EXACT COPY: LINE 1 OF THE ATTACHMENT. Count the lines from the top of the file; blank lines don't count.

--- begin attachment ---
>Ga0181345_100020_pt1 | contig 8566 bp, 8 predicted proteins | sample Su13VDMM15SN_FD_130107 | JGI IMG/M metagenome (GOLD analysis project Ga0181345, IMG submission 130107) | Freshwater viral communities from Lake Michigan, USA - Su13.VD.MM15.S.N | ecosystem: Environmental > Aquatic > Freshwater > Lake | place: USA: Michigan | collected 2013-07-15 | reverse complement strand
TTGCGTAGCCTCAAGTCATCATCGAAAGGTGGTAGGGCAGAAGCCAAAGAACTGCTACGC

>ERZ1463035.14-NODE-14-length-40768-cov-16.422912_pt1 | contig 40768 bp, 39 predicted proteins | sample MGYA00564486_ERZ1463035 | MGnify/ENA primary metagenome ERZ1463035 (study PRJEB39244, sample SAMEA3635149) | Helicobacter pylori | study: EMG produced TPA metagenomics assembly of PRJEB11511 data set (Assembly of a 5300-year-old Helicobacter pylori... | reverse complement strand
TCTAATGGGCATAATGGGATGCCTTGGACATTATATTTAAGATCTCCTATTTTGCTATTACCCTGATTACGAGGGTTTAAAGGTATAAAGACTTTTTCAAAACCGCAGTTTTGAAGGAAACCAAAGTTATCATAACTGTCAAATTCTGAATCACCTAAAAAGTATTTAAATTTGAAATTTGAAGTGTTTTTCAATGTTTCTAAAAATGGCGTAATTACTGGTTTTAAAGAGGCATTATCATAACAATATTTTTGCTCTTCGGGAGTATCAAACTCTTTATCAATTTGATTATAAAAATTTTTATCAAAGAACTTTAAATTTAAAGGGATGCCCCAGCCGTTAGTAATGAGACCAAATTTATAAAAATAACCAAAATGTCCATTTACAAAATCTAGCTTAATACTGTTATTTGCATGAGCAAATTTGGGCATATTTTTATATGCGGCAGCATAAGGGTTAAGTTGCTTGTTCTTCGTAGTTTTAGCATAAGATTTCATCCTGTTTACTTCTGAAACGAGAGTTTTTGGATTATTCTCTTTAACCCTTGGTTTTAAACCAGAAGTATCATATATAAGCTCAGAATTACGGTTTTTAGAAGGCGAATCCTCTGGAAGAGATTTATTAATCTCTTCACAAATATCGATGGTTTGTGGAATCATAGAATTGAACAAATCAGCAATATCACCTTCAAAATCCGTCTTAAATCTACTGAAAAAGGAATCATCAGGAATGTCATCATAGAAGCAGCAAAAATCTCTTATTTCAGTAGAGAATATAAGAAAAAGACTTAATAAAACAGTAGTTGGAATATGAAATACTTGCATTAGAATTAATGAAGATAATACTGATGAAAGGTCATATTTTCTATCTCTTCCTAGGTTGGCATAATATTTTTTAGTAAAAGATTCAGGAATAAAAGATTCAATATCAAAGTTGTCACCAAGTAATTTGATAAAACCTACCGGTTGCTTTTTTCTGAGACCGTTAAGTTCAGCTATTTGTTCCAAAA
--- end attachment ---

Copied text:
>Ga0181345_100020_pt1 | contig 8566 bp, 8 predicted proteins | sample Su13VDMM15SN_FD_130107 | JGI IMG/M metagenome (GOLD analysis project Ga0181345, IMG submission 130107) | Freshwater viral communities from Lake Michigan, USA - Su13.VD.MM15.S.N | ecosystem: Environmental > Aquatic > Freshwater > Lake | place: USA: Michigan | collected 2013-07-15 | reverse complement strand